Islamabad, April 8 (IANS) The Indian government’s decision to re-start visas on arrival for senior citizens is welcome as it indicates the end of unpleasantness between New Delhi and Islamabad, said a Pakistani daily Monday.
The visa on arrival for senior citizens was agreed Dec 18, 2012 but frozen Jan 15, 2013.
The recent decision of the Indian government to restart it is welcome as “it denotes the end of the unpleasantness in the wake of the clash on the Line of Control”, said an editorial in the Daily Times.
“The move to allow visas for senior citizens…has finally reversed the bellicosity of the Indian Chief of Army Staff, General Bikram Singh’s threatening tone and Prime Minister Manmohan Singh’s statement that it `could not be business as usual with Pakistan’.”
“…it is hoped that in the interests of a long-term peace, such knee-jerk reactions would be avoided in future.”
The daily said that despite the ongoing overtures from both governments to bring “about a detente, the chances of trouble being stirred up by spoilers of the peace process are always there”.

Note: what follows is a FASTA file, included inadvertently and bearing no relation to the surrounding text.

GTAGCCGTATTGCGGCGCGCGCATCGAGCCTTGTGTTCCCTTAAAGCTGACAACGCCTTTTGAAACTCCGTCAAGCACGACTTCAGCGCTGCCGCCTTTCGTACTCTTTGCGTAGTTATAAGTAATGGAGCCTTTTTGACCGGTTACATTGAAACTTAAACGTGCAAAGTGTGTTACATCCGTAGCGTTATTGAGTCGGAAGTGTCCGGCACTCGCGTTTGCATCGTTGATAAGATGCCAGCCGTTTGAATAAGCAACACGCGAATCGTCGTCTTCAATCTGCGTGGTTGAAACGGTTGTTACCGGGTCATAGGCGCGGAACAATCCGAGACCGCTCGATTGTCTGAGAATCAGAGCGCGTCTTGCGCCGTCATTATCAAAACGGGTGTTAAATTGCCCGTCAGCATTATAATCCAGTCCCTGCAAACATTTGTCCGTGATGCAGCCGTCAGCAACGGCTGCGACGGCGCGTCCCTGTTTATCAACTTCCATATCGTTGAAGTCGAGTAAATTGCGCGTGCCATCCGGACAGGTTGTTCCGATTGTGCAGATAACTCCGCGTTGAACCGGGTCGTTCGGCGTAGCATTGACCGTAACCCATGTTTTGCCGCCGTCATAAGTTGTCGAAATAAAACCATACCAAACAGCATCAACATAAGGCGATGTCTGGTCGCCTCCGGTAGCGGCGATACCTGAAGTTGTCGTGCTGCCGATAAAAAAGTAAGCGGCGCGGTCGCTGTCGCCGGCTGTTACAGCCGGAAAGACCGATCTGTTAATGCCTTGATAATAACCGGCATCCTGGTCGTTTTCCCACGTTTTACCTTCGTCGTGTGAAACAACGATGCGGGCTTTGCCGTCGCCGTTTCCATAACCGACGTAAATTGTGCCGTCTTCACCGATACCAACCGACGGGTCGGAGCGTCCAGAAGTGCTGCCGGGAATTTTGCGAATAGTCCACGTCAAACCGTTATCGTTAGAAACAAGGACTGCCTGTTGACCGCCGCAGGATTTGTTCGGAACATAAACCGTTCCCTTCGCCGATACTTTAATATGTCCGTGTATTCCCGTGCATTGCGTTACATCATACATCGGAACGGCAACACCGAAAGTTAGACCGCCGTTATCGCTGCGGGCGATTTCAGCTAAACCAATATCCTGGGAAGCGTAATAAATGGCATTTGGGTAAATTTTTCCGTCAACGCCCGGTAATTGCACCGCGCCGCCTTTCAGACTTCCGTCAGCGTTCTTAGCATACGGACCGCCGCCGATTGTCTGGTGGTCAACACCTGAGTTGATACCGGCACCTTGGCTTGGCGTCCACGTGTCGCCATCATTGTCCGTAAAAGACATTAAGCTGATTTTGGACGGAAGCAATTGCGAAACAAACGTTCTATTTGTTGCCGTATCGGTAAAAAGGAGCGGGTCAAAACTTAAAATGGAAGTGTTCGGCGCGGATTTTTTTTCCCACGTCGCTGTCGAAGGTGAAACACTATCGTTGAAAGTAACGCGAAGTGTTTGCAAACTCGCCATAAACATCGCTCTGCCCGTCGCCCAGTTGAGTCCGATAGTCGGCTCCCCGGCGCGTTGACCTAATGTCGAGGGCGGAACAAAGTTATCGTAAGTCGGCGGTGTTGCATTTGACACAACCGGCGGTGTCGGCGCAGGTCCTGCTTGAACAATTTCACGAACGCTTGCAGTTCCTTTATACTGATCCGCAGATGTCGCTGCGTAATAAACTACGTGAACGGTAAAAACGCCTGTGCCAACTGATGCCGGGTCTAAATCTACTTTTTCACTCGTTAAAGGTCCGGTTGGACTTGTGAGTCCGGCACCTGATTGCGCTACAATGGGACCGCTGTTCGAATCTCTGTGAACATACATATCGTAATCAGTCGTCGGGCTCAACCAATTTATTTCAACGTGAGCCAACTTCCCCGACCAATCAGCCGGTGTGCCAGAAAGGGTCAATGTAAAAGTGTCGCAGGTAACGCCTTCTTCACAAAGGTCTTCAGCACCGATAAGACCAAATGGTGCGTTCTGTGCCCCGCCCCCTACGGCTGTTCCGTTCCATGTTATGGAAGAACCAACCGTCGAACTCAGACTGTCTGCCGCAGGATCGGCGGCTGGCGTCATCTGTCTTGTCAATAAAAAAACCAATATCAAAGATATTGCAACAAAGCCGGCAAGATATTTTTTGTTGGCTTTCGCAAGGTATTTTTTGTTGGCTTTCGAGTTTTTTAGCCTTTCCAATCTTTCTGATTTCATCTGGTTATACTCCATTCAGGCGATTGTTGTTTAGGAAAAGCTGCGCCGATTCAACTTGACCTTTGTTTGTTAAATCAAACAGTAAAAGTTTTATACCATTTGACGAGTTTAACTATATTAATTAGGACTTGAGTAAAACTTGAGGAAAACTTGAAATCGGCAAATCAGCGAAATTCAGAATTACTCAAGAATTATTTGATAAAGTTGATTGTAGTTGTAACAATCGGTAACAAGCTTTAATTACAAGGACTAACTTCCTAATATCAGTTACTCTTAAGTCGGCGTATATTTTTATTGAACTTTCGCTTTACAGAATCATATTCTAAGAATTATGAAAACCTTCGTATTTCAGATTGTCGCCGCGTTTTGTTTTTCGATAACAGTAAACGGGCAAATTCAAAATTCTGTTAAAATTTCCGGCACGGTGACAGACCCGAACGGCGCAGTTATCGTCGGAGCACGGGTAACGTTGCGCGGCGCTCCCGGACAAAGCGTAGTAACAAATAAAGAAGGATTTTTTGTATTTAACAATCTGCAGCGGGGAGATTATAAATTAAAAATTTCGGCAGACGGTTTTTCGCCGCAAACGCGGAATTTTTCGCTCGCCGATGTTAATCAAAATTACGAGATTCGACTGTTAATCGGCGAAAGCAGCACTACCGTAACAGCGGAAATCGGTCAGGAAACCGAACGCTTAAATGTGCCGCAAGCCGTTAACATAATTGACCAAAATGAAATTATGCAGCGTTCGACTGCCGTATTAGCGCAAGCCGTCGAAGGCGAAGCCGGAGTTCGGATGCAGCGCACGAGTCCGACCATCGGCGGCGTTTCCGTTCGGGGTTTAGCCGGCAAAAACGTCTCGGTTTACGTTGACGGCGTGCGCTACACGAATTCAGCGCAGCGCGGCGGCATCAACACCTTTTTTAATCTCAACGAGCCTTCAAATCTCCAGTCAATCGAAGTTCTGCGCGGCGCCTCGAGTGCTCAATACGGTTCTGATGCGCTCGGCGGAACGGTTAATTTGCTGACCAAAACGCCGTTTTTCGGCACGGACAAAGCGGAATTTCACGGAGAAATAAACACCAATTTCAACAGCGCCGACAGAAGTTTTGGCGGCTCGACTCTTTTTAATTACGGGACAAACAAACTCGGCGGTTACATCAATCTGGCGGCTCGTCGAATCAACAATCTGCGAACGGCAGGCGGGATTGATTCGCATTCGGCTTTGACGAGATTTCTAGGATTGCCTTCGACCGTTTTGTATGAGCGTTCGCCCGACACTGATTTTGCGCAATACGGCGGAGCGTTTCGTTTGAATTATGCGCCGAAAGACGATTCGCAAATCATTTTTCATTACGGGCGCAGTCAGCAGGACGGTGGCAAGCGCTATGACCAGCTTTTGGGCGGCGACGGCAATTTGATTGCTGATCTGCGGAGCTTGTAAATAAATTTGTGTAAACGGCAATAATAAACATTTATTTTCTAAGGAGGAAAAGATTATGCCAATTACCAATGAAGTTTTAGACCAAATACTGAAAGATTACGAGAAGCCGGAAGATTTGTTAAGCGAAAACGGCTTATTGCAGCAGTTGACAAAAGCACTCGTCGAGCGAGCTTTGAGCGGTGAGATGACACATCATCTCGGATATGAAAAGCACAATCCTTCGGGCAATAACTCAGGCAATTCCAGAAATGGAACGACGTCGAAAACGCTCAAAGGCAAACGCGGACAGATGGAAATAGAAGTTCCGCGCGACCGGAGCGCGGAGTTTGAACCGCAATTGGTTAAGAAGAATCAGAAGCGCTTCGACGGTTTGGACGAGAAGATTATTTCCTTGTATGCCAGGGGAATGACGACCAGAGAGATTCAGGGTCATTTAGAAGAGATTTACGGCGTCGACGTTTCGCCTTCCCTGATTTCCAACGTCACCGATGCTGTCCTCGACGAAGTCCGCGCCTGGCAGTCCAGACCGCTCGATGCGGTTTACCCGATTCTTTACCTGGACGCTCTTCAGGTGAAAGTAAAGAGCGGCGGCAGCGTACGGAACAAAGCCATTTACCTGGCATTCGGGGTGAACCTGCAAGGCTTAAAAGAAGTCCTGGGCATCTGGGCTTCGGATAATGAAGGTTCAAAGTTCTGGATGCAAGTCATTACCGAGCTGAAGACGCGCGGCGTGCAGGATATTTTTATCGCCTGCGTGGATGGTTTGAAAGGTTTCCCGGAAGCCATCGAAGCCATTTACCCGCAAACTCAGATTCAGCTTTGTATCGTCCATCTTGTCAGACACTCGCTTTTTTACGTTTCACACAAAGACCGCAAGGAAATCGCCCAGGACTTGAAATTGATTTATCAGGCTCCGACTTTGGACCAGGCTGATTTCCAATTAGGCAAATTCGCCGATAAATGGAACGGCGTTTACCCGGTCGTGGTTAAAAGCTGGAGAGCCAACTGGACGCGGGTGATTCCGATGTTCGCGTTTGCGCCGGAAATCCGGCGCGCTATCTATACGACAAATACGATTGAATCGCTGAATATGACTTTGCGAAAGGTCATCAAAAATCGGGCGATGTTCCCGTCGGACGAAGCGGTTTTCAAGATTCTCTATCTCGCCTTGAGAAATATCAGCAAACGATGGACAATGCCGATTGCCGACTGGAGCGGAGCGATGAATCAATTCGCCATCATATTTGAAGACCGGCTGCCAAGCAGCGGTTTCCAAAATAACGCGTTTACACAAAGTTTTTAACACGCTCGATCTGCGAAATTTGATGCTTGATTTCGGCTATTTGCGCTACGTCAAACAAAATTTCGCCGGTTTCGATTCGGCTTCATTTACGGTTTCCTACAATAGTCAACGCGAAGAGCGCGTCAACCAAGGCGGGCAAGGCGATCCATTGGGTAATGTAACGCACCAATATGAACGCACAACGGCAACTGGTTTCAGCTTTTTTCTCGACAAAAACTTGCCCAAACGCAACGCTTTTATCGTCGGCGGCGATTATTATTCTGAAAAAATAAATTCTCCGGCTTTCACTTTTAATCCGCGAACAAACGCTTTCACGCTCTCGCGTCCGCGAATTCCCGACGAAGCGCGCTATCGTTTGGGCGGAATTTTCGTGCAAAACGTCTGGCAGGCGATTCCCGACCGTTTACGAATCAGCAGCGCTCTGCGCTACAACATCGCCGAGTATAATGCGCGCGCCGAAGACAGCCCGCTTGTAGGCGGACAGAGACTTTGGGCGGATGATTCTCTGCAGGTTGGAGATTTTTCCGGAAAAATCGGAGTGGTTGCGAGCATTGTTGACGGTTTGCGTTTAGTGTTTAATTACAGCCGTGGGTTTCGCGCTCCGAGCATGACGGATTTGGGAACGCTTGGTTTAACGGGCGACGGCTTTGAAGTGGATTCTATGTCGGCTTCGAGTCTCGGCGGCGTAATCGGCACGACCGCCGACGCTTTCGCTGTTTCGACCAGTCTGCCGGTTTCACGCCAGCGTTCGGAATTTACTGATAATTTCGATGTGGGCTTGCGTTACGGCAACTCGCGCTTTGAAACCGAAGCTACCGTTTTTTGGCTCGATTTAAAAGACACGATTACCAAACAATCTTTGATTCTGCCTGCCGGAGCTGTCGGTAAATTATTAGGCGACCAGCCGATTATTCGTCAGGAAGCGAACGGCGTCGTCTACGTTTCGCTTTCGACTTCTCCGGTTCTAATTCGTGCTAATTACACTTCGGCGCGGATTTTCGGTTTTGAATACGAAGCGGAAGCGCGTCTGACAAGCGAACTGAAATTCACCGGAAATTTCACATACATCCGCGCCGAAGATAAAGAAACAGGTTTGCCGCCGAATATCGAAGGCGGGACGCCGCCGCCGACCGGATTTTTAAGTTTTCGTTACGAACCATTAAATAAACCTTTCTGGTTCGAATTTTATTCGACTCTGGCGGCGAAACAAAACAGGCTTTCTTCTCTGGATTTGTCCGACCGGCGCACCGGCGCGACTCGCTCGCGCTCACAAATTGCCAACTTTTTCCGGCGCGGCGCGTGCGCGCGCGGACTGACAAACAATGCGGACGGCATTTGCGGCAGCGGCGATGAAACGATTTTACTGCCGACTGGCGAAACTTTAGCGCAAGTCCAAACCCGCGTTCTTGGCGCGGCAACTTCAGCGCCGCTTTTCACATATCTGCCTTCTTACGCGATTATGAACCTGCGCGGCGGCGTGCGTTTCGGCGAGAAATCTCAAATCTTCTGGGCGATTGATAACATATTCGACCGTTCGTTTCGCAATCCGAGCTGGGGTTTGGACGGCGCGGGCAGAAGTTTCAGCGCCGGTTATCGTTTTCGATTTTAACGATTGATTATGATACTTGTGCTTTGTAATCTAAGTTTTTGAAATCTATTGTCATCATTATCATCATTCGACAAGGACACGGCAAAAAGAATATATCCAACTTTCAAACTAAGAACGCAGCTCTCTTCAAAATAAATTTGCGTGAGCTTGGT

“It is high time such elements are rendered ineffective by ensuring that the will of the majority of the people in Pakistan and India to interact amicably is not torpedoed by a small group of those who want nothing short of mayhem for the advancement of their own bigoted, rigid and hate-filled narrative,” it added.
The daily rued that borders, “and that too between people separated by uncontrollable circumstances, play havoc with their hearts and minds, having to exist without those with whom the shared bonds are of history, culture and geography”.
The people of Pakistan and India, after Partition, have had to live with the new reality since 1947 with not much hope of alteration in the situation, keeping in consideration the bad blood between the two neighbours, it said.
The editorial stressed that the focus should be on the maintenance of a friendly atmosphere.
“With the two countries interacting, artistes from Pakistan working in the Indian film industry in different capacities, Indian writers/speakers as guests on various fora in Pakistan, and sports tournaments (especially cricket matches), the one thing that stands out is the commonality of a shared cultural and historical heritage, thus making the reduction of hostility even more imperative.”